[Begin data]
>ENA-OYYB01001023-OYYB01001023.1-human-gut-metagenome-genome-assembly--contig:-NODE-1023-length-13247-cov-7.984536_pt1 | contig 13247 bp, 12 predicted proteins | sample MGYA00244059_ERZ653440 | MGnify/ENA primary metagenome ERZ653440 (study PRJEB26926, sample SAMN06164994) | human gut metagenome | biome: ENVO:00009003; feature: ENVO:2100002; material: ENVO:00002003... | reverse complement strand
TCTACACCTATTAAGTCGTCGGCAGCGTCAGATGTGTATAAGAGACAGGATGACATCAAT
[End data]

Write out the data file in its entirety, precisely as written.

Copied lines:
>ENA-OYYB01001023-OYYB01001023.1-human-gut-metagenome-genome-assembly--contig:-NODE-1023-length-13247-cov-7.984536_pt1 | contig 13247 bp, 12 predicted proteins | sample MGYA00244059_ERZ653440 | MGnify/ENA primary metagenome ERZ653440 (study PRJEB26926, sample SAMN06164994) | human gut metagenome | biome: ENVO:00009003; feature: ENVO:2100002; material: ENVO:00002003... | reverse complement strand
TCTACACCTATTAAGTCGTCGGCAGCGTCAGATGTGTATAAGAGACAGGATGACATCAAT